A targeted attack campaign that is believed to be state sponsored and uses Adobe and Windows zero-day vulnerabilities to infect victims' systems has been uncovered by researchers at FireEye.
FireEye reported uncovering the "RussianDoll" campaign in a threat advisory, warning it has marked similarities to previously discovered state-sponsored APT28 attacks. APT28 is a cyber espionage group tied to the Russian government.
"Using the Dynamic Threat Intelligence Cloud (DTI), FireEye researchers detected a pattern of attacks beginning on April 13th, 2015," read the advisory.
"Through correlation of technical indicators and command and control infrastructure, FireEye assess that APT28 is probably responsible for this activity."
FireEye is yet to disclose the target organisation's identity, but has said it is "an international government entity in an industry vertical that aligns with known APT28 targeting".
The attack reportedly works using a sophisticated five-stage strategy that uses a patched flaw in Adobe Flash and unpatched bug in Microsoft's Windows 7 and below operating system to steal information.
The strategy sees the attackers target victims with messages containing links to a malicious websites that when clicked act as an HTML/JS launcher page that serves and triggers the Flash exploit.
Once launched the attack executes a shellcode that downloads and runs an executable payload that leads to local privilege escalation (CVE-2015-1701) and lets the hackers steal a system token.
This reportedly lets the hackers gain increased access to the system and makes it easy for them to take follow-on actions and steal information from the victim.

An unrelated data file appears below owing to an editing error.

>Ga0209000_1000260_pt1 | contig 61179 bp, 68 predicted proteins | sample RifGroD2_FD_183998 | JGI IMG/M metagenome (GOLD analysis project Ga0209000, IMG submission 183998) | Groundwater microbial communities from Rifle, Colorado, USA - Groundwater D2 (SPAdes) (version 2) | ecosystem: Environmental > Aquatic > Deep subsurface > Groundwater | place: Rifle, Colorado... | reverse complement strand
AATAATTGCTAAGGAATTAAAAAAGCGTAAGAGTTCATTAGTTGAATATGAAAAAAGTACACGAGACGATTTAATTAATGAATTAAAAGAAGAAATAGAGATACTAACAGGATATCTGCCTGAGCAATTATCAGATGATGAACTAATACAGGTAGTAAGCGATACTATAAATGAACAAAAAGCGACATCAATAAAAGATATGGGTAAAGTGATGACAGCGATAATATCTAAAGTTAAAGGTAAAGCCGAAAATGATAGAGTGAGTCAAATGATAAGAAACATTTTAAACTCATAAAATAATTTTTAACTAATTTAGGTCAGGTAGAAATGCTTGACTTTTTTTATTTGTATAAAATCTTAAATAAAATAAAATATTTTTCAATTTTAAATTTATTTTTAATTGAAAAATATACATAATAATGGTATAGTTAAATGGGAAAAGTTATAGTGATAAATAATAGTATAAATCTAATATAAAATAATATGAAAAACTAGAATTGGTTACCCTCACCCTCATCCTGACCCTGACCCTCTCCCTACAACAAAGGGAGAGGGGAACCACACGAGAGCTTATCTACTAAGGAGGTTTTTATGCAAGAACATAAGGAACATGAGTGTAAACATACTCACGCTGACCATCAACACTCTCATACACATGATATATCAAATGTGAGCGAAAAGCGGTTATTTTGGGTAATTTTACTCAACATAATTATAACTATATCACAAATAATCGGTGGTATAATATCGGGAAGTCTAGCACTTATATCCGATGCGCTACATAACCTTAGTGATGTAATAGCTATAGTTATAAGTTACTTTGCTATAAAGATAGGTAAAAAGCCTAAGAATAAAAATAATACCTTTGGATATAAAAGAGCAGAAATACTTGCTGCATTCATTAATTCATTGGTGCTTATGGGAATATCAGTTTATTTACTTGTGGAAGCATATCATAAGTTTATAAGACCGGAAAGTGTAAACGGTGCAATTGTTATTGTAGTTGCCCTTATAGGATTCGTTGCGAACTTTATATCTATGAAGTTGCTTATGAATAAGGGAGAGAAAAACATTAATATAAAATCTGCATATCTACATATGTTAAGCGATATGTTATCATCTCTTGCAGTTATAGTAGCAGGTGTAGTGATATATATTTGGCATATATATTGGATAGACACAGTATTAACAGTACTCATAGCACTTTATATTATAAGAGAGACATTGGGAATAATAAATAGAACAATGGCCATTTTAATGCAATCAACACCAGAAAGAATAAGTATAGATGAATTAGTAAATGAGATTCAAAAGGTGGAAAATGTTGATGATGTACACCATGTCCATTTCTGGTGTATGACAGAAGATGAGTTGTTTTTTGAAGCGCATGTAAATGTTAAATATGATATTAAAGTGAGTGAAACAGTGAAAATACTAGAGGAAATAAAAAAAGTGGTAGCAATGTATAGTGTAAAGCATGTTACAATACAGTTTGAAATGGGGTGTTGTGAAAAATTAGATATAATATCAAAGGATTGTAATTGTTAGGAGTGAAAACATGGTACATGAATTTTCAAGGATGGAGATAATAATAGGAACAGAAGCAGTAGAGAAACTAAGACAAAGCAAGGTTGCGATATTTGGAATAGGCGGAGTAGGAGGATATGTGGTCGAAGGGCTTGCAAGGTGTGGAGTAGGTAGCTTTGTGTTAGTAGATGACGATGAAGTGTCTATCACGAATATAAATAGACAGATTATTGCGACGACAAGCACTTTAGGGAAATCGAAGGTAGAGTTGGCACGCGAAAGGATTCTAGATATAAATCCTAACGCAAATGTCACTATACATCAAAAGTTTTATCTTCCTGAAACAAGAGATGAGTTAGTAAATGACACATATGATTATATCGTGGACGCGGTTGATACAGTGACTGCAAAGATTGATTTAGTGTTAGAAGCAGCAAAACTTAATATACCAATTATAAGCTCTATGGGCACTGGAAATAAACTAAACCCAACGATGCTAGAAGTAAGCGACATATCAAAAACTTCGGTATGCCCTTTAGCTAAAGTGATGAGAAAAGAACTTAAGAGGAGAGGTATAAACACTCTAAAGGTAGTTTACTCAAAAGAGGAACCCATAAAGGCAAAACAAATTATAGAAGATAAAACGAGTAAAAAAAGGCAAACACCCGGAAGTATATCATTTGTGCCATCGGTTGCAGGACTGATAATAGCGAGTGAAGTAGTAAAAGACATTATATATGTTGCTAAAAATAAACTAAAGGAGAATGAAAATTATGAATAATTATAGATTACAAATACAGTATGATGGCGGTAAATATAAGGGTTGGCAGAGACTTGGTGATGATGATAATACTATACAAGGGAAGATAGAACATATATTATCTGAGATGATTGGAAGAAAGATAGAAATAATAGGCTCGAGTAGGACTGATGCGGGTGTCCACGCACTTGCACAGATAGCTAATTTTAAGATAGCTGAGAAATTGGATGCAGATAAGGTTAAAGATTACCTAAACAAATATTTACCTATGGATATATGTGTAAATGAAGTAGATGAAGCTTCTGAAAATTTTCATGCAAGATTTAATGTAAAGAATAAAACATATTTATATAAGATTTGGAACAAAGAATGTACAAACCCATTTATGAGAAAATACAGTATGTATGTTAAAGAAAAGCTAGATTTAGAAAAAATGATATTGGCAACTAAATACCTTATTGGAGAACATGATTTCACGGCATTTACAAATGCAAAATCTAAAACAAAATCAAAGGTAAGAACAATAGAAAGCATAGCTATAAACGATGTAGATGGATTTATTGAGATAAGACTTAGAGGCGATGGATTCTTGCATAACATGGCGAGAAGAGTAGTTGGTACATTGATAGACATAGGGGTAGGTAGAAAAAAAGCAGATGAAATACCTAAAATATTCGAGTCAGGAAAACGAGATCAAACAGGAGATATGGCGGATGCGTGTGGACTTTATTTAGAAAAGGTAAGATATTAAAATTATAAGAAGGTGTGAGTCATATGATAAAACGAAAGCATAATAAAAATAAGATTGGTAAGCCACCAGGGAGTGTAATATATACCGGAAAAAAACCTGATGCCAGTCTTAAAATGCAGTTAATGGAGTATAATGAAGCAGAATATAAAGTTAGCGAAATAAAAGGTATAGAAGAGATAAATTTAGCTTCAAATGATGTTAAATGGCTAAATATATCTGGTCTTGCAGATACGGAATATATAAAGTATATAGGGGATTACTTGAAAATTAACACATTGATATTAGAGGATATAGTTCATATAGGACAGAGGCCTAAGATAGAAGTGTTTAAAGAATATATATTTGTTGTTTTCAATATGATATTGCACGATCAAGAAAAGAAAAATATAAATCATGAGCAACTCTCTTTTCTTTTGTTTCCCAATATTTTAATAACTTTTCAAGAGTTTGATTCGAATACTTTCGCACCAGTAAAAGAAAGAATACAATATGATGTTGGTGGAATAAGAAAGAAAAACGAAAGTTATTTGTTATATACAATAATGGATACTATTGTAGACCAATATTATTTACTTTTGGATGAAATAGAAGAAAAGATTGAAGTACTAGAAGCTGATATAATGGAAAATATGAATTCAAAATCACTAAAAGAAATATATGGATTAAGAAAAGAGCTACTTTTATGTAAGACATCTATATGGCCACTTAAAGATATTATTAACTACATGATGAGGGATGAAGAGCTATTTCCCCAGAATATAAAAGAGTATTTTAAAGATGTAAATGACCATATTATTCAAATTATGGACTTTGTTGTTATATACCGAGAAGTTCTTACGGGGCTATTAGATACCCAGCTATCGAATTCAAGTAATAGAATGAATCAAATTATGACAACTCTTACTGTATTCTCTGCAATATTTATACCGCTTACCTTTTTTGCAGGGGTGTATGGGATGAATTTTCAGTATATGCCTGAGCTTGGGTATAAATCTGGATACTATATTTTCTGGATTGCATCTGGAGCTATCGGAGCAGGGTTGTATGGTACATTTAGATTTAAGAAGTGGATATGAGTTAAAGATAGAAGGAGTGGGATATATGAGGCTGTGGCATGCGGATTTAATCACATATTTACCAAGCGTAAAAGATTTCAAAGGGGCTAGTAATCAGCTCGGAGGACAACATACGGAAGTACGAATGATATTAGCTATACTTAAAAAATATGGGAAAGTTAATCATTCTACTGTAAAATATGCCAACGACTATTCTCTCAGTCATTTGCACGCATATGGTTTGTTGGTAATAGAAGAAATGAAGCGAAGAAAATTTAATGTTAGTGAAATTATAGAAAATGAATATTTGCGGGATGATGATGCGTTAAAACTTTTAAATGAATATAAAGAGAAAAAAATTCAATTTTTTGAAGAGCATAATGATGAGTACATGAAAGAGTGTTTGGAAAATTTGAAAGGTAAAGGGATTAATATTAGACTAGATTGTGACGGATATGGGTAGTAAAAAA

While the attack is currently believed to have a very limited focus, FireEye CTO Dave Merkel warned it is only a matter of time before run-of-the-mill cyber criminals learn from it and use the technique in their own schemes.
"If you think you aren't a target, think again. Whatever a nation state uses today, organised crime will use tomorrow and hacktivists will use the day after that. ‘Cyber weapons' proliferate much faster than those in the physical realm," he wrote in a blog post.
"The rising tide raises all ships. Expect to see these exploits everywhere and anywhere sometime soon.
"You cannot sit back using a staid approach from 1995 (or 2005, or 2010, or...well, you get the idea). This isn't going to stop. It will get worse before it gets better (if it ever gets better)."
Microsoft is currently working on a patch fix to plug the flaw being used in the attack. FireEye recommended businesses using Adobe and Microsoft install the patches as soon as possible.
The campaign's discovery follows widespread reports firms are operating overly lax patch update policies. Verizon listed poor patching practices as a key reason why one in four phishing scams is successful in its Data Breach Investigations Report earlier in April.
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